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Having been an early proponent of the need to develop a diverse economic base, Sharjah is now reaping the benefits by placing itself in a good position to ride out the international recession.



While the strong emphasis on industrial production as the cornerstone of the economy could have left Sharjah exposed when the global markets went into decline, it seems that the emirate's underlying strength, supported by state initiatives, will limit the impact of the crisis.



A fair measure of this strength came from the state's policy of offering a liberal investment regime, including setting up two major free trade zones, granting tax concessions to private and corporate investors, allowing the repatriation of assets and profits, and not levying import fees on goods and materials.



In just a few years, Sharjah's pro-investment policies have turned the emirate into an attractive investment destination, luring a large number of industrial and trading activities to its state-of-the-art free zones and industrial areas, says Sheikh Sultan bin Ahmed Al Qassimi, the chairman of the Sharjah Commerce and Tourism Development Authority.



Sharjah's industrial sector was a significant contributor to economic growth, and along with a multitude of small and medium-sized industrial enterprises has collectively helped to stimulate the emirate's economy, he told a seminar on Sharjah's economic strategy and special economic zones held on May 10 and 11.



"Today, with 19 manufacturing areas, Sharjah is one of the UAE's major industrial centres, accounting for almost 48% of the country's industrial GDP," said Al Qassimi.



According to Majid Jafar, the executive director of the Crescent Petroleum Group in Sharjah, there are a number of reasons as to why the emirate has escaped the worst of the economic slowdown. While saying that all of the economies of the UAE were interdependent, Jafar believes that the effects of the global financial crisis have been less severe on Sharjah due to the emirate having chosen a slightly different model for development.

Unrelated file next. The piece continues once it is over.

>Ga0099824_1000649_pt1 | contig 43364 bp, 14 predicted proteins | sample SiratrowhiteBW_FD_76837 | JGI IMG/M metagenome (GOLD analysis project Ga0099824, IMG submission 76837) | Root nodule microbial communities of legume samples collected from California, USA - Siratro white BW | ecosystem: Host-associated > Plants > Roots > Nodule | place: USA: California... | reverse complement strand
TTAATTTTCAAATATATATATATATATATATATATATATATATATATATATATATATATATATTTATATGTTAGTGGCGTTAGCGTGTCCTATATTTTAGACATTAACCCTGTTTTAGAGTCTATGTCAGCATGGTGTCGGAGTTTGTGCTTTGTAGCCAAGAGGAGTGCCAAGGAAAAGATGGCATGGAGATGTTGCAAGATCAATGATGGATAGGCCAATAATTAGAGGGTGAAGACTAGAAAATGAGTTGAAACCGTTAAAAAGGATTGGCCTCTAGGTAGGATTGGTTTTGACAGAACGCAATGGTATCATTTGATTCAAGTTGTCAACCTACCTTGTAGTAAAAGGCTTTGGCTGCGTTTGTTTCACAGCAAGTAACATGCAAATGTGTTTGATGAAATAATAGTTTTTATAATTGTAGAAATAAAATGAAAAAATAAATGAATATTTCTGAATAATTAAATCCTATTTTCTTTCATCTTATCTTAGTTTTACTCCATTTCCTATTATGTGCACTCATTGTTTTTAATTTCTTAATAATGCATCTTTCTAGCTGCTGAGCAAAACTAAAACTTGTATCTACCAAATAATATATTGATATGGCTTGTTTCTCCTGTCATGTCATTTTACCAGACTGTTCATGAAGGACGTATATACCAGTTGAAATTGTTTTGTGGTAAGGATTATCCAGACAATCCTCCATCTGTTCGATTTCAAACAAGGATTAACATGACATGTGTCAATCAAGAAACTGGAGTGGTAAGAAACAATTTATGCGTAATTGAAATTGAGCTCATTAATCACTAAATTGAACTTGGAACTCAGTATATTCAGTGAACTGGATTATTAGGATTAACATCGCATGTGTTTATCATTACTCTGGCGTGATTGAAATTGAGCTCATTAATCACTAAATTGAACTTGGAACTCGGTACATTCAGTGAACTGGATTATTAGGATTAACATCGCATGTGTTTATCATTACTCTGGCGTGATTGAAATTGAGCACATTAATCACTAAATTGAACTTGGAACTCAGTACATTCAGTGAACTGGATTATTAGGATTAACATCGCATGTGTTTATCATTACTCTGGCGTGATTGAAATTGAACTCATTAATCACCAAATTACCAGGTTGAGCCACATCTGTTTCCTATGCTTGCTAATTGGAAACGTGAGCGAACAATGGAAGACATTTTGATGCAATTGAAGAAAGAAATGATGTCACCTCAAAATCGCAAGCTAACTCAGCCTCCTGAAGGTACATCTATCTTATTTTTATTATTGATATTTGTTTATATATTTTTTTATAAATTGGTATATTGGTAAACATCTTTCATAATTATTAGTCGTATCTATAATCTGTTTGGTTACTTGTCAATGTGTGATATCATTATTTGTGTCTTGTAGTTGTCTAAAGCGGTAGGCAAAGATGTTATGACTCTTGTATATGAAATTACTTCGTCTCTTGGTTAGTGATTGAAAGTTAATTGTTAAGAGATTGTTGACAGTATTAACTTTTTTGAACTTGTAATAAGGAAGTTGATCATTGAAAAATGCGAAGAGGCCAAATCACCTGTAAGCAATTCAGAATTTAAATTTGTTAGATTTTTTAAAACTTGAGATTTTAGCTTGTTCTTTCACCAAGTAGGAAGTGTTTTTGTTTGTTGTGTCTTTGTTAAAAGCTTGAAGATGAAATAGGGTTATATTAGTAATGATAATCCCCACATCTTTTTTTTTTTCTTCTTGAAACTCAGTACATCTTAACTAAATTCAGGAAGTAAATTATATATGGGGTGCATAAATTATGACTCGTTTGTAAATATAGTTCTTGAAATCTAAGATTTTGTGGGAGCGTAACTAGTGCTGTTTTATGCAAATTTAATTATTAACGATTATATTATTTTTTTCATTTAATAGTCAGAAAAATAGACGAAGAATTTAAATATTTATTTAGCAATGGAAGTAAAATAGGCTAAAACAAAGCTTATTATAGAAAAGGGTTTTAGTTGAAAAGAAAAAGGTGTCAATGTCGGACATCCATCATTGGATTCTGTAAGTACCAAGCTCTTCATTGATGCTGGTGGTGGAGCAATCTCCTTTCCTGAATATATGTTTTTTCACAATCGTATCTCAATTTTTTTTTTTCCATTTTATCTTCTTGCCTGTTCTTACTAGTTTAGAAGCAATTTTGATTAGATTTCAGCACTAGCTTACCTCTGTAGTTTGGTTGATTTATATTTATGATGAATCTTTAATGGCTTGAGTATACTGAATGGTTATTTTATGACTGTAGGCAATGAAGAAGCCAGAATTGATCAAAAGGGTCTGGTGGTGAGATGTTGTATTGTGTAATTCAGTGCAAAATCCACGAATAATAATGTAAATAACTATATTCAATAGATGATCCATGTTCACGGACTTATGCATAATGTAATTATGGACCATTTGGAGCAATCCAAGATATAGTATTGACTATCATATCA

"Sharjah is the third-largest economy in the UAE and has the widest industrial base of all the emirates, with many small and medium-sized enterprises (SMEs), several successful free trade zones and world-class ports on both coasts," he said in an interview with local media in late April. "The approach of the government has been very free-market oriented, encouraging private involvement and with hardly any state-owned companies in any sector."



This, combined with a lower level of exposure to speculation in the property market and the closer economic links between Sharjah and the Arab world, have served the economy well, he added.



While diverse and resilient, there are still a few problems facing Sharjah's economy. Despite having reserves of around 1.5bn barrels of oil and some 303bn cu metres of natural gas, the emirate's growing industrial base, along with the energy requirements of the rest of the economy, is placing increasing strain on power supplies. In particular, current domestic gas output can meet only half of the annual requirement of Sharjah's electricity generation grid, meaning there can be shortfalls at times of peak demand.



The state is seeking to improve the situation, both through increasing generation capacity, sanctioning the development of new gas fields and looking to step up gas imports to keep the turbines turning.



Another problem that has cropped up during the global downturn is a lack of liquidity, especially for smaller businesses that, according to the Sharjah Chamber of Commerce and Industry (SCCI), comprise 80% of the emirate's economy.



However, through the SCCI, Sharjah is taking the lead in supporting SMEs, with the chamber working alongside local banks to establish special lending packages for small-scale businesses.



Unveiling the scheme in early April, the SCCI director-general, Hussain Mohammed Al Mahmoudi, said the programme would be a “bottomless pit” of funds to support SMEs.



"SMEs are vital for Sharjah's economy," he said. "It is dependent on them and not the real estate and banking sectors. We felt SMEs were not securing the loans they needed and that this was the right time to step in."



Wadah Al Taha, a Dubai-based analyst, said that the support programme was an important step, and one that should serve as an example to the rest of the UAE, where other sectors of the economy have been given the majority of financial assistance.



"The focus has been on banking and property sectors, but SMEs contribute as significantly as any other sector to the UAE's economy," said Al Taha in an interview with local media on May 3. 

"Sharjah's initiative is timely and should be a lead for emirates like Dubai – or better still, something for the federal government to take into account."



Another measure to support SMEs, announced on May 10, will be the setting up of seven special zones, each targetting a particular industry, inside the emirate's two existing free zones.



Ahmed Al Midfa, the chairman of the SCCI, said the sub-zones – one each for steel, petrochemicals, maritime industries, oil and gas, timber, construction and perfume products – were part of the emirate's push towards providing investors with a "convenient legal structure, advanced infrastructure and modern services".



By taking a relatively hands-off approach to business, while providing the tools and regulatory environment in which it can thrive, Sharjah has developed an economic model that can weather the current slowdown and prosper when the upswing arrives.
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